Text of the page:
Treating the calendar as a holy thing when it is not means making an idol out of it. That’s what insisting that the Church may use no other calendar adds up to.

    A change from one calendar to another would and should decide that, for example, the 16th Sunday after Pentecost and Sunday of St Savva the Venerable (or whoever) gets skipped as a one-time event necessary for the extremely rare event of adapting to a new calendar. Saying that this cannot be done seems like idolatry to me.

    I’m open to correction from our Tradition.
     
  10. buzuxi02

    buzuxi02 Veteran

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    Unfortunately this is precisely what the new calendar has done changed holy tradition and the ethos of its laity. Here is one blatant example:
    Party Like the Greeks This New Year by Making Vasilopita

    Vasilopita | Greek Lucky New Year’s Cake

    The Vasilopita is a Greek New Years good luck Cake???? Well under the new calendar that's precisely what it is and even the nuns baking them with the secular new years imprinted on them. Meanwhile New years in the church is September 1. And much of the laity have no idea it commemorates a miracle of St.Basil the Great when he was appointed to redistribute a surplus of taxes.

    What was the purpose of adopting the revised julian calendar in 1930 Alexandria? To differentiate the Greeks from the Copts??? No it was to re-align greek culture towards an Anglo- western trajectory.
    Ever wonder why greek women do not wear headscarves in church for the past 90 years???, Look to the adoption of the new calendar, I'll leave it at that.
     
    Last edited: Nov 13, 2019
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  11. buzuxi02

    buzuxi02 Veteran

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    Actually he was not as critical as he is made out. He was critical of hearsay things coming from old calendarists. But he was also critical when they came from new calendarists as well, where he initially labeled them as "unionists" (after 1967) that struck the first blow.
     
    Last edited: Nov 14, 2019
  12. rusmeister

    rusmeister A Russified American Orthodox Chestertonian

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    Your concerns sound reasonable. I do indeed notice what you point about about headscarves (and not only). It is fashionable among some Russian women in Moscow. I know of a church quite close to the Kremlin where those women proudly declare their rejection of the tradition.

    My main thought in dialog is, how are such things the fault of the calendar, rather than of people? The calendar is a man-made tool meant to align us with the actual solar year and the change of the seasons, and it has been steadily and gradually departing from that factual correspondence.

    I certainly agree that in all of my observations, the Greeks do seem to be the swiftest to disdain any small-t tradition that is not about promoting Greek culture. It was part of what drove my mother away from Orthodoxy into the arms of Islam, so the worldliness of the church she found near her home did play a role in that. But I don’t see the calendar as being the cause. At the most, a drive to change the calendar, not because it was ceasing to correspond to reality, but because it was a rejection of tradition, WOULD be a problem, but one of pride, and not a matter of “which calendar?”.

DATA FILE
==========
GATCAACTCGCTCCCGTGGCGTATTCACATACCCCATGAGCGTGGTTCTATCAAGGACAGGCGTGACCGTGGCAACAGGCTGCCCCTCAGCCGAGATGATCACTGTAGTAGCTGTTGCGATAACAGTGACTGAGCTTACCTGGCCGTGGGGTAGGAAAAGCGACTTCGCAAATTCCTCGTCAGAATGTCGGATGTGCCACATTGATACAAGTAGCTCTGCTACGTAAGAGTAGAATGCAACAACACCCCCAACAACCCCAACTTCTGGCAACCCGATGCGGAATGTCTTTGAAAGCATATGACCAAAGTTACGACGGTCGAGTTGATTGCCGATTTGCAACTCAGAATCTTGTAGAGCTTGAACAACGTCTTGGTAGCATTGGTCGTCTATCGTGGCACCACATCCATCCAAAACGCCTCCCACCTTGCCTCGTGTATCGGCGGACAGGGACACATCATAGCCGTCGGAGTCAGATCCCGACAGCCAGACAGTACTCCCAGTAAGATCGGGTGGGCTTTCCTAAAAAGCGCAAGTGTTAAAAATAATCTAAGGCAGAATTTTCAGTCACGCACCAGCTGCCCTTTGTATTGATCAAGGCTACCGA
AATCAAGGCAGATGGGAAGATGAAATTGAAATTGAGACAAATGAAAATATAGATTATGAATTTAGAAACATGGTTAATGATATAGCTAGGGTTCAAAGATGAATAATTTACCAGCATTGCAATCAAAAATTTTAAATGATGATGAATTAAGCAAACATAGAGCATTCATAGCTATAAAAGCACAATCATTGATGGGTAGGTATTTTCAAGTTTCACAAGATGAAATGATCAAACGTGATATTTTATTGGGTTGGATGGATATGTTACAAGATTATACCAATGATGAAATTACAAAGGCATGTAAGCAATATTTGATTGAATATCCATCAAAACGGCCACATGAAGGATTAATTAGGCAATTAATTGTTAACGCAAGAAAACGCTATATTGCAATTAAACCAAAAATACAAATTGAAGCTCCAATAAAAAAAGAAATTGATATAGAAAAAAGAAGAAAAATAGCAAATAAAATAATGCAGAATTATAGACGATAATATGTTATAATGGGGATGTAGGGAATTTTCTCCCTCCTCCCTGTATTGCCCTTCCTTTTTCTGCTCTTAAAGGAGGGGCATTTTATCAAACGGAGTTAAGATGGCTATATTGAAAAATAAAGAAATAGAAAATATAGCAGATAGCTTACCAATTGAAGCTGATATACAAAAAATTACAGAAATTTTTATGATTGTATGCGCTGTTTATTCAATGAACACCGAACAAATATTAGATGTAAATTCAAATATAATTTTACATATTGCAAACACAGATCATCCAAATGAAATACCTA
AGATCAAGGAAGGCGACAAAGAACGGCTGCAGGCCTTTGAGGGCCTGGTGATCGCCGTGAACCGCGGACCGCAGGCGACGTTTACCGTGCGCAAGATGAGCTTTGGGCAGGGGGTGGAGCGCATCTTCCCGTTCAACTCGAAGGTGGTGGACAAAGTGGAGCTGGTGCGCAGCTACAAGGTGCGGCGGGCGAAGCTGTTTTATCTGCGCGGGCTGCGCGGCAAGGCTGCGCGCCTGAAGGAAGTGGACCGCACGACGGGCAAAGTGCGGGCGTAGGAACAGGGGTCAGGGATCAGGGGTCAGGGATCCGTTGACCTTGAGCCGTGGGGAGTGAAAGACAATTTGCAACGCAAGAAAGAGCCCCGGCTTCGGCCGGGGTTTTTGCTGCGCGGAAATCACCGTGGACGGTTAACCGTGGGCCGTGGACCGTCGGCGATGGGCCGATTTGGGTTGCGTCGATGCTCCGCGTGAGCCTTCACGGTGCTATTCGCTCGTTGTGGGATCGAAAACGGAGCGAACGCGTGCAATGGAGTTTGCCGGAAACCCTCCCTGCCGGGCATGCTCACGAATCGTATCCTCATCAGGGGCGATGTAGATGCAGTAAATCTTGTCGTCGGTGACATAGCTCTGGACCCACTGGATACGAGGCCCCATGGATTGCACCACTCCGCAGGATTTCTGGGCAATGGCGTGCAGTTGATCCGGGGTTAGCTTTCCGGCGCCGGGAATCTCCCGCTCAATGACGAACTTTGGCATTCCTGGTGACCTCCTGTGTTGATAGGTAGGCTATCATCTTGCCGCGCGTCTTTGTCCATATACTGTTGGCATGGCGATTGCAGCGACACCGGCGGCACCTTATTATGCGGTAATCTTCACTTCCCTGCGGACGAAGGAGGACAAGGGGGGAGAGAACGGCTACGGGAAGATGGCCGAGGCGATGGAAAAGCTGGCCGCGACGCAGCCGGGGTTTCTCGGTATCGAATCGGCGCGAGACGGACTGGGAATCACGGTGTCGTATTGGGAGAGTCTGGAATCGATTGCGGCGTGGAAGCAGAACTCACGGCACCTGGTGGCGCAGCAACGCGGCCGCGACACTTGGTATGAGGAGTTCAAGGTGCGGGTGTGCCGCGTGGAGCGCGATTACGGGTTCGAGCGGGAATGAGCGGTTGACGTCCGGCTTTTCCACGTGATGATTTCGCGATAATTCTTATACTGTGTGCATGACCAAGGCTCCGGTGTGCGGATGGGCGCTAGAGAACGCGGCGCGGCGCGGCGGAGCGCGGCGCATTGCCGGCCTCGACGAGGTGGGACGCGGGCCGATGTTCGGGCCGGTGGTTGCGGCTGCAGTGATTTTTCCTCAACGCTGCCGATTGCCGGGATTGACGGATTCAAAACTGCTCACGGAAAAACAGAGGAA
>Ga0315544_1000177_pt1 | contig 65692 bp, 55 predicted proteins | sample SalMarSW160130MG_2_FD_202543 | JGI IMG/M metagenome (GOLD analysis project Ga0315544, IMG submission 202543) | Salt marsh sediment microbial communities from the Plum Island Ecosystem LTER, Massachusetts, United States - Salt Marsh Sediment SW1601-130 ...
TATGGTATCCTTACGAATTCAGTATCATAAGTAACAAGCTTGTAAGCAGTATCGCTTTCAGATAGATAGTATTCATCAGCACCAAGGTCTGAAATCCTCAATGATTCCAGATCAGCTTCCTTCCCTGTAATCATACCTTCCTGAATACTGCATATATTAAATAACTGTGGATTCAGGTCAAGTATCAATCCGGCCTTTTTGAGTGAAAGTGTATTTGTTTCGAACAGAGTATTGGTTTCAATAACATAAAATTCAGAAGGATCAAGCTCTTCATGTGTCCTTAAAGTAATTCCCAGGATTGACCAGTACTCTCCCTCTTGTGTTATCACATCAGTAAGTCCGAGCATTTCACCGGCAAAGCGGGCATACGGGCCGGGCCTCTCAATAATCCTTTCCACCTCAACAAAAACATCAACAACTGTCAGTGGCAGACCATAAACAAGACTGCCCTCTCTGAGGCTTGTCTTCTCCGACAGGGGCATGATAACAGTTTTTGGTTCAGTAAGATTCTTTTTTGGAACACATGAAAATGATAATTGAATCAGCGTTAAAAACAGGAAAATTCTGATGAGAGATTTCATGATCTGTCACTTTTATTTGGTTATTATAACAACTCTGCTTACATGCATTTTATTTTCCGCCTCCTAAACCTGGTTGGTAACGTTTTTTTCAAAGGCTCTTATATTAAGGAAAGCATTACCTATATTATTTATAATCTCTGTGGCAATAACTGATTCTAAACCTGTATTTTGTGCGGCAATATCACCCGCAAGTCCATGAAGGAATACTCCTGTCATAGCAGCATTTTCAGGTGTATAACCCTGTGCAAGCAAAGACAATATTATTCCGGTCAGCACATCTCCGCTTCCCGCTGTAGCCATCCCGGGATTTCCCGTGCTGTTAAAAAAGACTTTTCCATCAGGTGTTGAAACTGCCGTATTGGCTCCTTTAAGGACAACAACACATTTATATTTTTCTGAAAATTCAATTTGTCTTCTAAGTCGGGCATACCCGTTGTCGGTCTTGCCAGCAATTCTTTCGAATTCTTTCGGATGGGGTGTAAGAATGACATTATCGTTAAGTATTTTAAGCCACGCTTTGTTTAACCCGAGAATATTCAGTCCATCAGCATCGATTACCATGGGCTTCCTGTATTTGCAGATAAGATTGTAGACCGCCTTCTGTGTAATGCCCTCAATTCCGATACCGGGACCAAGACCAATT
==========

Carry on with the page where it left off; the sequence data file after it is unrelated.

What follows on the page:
But again, I do hear you on the modern rejection of good traditions within the Church, resulting in a variety of evils and errors. That DOES strike VERY close to home for me.
     
  13. ArmyMatt

    ArmyMatt Regular Member Supporter

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    Elder Cleopa says that if there is a judgment, it will only be for those who changed the calendar, not those who have been on it since.
     
  14. ~Anastasia~

    ~Anastasia~ † Handmaid of God † CF Senior Ambassador Supporter

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    Yes basically my choice is ... accept the new calendar or reject the (local) Church. It seemed to me that rejecting the Church (or thinking I was more right/pious than her leaders) would be by far the greater sin ...

    (I know such a mindset would be very damaging to me personally, while the exact day I celebrate this or that has little bearing on the particular condition of my soul.)

    Thankfully I'm not responsible for the calendar.
     
  15. InnerPhyre

    InnerPhyre Well-Known Member

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    The calendar had to be changed because the Julian calendar was flawed in that a solar year is not exactly 365 days but rather 365 days, 5 hours and several minutes, which seems a negligible difference and in terms of a human lifespan it is. The extra five hours per year add up though and after centuries if not corrected, those cumulative hours will skew that accuracy of the calendar to the point where you will end up with summer in December in the northern hemisphere for several centuries. Changing the calendar was a matter of science and anyone who thinks the Julian Calendar is somehow holy and “better” is making an idol out of the entire thing for absolutely no reason. The only reason for not adopting the Gregorian Calendar was the notion that anything that comes out of the West post schism is to be mistrusted regardless of whether it’s a purely scientific advancement and not a religious one. Furthermore how insane is it to govern your secular life according to the Gregorian calendar and your religious life according to the Julian?